Video Game Music
This chapter considers how video game music developed and cultural and ethical challenges in creating gameworlds with music.
Identity / Media / Music Technology
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It is difficult to pinpoint the exact moment when video game music began. Maybe it started with a room-sized computer at Manchester University in 1951, where a computerized game of Draughts finished with a computer-produced melody of “God Save the King.” Perhaps it was with the ‘beeps’ of the arcade hit Pong (1972). However, by 1977, arcade games like Circus undoubtedly played music.
Initially, game music was created through “sound on chips”: music was stored as instructions sent to sound chips that played the music. Usually, these chips would only be able to play a few notes simultaneously, and they had specific timbres (waveforms) and ranges that they could produce. This method of making sound was so clearly electronic that it gave the music a distinctively artificial quality. With the technological development of sound hardware and increased storage space, it became possible to include more pre-recorded sound in games. Games could now play back recordings rather than make the music in real-time on chips. With this change, any kind of recording—such as orchestral, rock, or electronica recordings—could be incorporated into games. The mid-to-late 1990s saw an uptick in recorded music in games, primarily because of the development of the CD-ROM format that increased storage.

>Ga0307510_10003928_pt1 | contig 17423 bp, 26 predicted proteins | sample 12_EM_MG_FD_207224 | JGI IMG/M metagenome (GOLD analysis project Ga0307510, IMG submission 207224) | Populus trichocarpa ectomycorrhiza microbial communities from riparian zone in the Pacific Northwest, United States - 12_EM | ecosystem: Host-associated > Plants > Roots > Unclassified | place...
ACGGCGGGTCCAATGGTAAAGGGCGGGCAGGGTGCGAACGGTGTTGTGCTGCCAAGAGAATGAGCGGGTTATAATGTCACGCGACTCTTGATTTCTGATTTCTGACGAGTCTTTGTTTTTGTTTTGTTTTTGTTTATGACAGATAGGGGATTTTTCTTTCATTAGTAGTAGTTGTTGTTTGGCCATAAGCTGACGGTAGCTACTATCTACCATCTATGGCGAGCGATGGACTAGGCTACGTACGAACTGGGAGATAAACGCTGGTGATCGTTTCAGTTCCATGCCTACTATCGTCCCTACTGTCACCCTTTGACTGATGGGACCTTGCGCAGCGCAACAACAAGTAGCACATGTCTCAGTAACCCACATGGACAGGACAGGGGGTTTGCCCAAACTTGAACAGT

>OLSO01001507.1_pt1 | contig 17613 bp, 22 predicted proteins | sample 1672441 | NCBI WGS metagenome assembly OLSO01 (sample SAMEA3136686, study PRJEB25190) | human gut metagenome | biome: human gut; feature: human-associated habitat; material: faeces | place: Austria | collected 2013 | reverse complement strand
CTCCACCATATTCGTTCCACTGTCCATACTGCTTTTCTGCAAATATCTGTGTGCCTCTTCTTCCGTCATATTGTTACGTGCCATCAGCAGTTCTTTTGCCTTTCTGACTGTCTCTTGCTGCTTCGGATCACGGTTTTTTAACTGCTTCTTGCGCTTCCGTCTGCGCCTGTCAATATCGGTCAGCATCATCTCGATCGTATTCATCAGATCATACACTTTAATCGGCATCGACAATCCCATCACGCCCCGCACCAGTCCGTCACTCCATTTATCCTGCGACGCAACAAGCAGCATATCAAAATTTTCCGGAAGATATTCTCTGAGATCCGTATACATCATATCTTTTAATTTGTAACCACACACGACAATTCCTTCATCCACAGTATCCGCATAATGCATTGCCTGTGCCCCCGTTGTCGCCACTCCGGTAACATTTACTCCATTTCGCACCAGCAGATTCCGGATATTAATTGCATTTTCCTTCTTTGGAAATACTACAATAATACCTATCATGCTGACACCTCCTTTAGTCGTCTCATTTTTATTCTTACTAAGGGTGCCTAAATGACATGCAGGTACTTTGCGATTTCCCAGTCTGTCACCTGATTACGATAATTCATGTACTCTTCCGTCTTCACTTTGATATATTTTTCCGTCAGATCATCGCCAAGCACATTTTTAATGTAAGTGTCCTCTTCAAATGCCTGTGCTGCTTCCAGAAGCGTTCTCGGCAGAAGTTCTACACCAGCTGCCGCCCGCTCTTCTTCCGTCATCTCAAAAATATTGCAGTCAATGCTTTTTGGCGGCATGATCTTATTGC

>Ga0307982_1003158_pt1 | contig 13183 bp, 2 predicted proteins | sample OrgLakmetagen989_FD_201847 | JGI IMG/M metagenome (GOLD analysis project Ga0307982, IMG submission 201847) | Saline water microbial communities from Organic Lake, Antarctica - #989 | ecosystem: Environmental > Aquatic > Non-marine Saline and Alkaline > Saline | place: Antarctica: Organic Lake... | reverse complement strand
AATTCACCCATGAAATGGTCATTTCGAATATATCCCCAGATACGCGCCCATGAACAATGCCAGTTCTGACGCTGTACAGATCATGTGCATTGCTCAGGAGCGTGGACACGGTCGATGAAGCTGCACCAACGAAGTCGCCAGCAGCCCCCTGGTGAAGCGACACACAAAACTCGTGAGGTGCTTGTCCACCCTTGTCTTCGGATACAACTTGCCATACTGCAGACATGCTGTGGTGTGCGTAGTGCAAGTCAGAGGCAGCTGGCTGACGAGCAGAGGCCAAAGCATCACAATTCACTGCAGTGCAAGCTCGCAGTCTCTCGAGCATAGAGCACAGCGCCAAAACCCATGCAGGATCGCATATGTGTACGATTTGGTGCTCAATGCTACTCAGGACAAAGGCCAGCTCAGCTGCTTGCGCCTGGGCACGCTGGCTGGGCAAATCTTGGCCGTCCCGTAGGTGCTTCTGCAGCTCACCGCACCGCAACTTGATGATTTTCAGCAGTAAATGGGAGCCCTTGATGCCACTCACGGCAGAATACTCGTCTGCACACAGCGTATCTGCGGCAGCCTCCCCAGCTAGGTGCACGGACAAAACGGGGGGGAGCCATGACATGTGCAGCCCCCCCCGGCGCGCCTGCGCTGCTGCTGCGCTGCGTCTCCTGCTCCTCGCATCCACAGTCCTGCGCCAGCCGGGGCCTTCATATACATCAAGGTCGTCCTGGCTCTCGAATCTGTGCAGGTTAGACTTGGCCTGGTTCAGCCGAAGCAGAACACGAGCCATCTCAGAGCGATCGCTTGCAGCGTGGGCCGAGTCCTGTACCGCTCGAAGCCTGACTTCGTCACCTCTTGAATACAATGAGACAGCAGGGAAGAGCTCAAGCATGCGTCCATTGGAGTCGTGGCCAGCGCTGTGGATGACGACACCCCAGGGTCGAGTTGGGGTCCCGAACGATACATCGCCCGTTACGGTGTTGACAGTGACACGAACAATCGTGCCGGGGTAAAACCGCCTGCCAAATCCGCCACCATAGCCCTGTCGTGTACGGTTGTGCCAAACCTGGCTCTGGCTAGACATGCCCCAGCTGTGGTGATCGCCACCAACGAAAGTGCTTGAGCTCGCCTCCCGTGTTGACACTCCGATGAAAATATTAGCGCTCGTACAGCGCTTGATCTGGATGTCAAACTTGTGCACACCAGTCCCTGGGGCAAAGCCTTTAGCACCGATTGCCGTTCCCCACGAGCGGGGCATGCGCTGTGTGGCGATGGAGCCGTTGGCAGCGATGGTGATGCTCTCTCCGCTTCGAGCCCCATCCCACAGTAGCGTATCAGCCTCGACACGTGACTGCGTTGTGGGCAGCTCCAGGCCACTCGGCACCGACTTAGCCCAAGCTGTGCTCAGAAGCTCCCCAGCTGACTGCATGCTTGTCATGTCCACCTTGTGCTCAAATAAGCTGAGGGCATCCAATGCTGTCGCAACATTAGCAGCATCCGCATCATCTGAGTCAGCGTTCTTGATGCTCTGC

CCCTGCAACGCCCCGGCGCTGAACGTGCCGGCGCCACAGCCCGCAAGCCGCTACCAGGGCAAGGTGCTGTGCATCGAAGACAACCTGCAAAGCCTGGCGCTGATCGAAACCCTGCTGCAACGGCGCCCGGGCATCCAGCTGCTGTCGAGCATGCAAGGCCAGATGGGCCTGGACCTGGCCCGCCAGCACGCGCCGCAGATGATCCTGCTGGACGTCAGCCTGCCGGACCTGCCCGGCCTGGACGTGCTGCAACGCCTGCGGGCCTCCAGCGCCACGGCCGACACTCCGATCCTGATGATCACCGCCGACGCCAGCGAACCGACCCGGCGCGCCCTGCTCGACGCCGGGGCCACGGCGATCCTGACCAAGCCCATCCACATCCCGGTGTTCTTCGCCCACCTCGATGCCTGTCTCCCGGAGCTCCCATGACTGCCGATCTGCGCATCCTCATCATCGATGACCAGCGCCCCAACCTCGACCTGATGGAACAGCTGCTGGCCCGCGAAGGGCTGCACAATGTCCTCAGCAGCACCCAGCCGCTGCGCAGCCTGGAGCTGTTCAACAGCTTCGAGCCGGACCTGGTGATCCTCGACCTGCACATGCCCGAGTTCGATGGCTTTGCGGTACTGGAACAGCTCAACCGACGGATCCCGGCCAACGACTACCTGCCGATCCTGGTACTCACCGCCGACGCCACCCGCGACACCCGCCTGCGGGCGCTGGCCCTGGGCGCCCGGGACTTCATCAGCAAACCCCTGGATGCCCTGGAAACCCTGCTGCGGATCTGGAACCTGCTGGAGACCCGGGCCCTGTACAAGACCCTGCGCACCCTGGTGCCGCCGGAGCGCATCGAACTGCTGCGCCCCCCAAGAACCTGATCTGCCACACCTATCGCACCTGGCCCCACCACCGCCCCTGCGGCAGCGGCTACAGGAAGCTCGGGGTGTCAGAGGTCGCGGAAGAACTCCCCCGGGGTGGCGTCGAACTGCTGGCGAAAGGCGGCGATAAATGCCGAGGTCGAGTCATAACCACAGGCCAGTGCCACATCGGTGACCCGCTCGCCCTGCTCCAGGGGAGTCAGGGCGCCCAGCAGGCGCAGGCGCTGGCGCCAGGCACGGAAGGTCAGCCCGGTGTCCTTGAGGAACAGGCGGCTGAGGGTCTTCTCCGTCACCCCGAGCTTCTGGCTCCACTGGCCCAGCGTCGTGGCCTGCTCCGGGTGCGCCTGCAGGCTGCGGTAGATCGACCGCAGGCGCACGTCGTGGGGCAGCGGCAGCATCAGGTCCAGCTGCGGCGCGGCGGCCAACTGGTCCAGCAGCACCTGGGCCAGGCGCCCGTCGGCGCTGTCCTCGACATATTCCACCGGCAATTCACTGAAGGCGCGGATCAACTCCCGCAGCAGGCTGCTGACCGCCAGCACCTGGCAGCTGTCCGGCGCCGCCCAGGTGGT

Video games have long looked to their sibling media of film and television for inspiration. With the increase of recorded music in games, orchestral recordings—like those of Hollywood films—started to appear more in games. The Lost World: Jurassic Park (1997), the first-released game with a newly-composed orchestral score, was a film tie-in to the Jurassic Park franchise. Modern games routinely incorporate orchestral music, but it would be a mistake to characterize game music history as simply a journey from computer chip instructions to previously-recorded soundtracks.
Games differ from film and television because they are interactive. That interactivity can take many forms, but it usually means that timing and outcome are variable. Therefore, composers must write music that can adapt depending on the nature and timing of in-game events. Kasey Collins and others call this “dynamic music” (2008). There are many approaches to dynamic music, but it usually involves writing music in discrete chunks that can then be looped or re-ordered as required by the gameplay. It’s a bit like musical Lego, which is why Elizabeth Medina-Gray calls game music “modular music” (Medina-Gray 2016). Composers can also write musical chunks that are designed to be stacked on top of each other so that the music can respond to the gameplay through adding or subtracting layers. Both the nature of the musical system and the musical material will affect how the player experiences music in the game.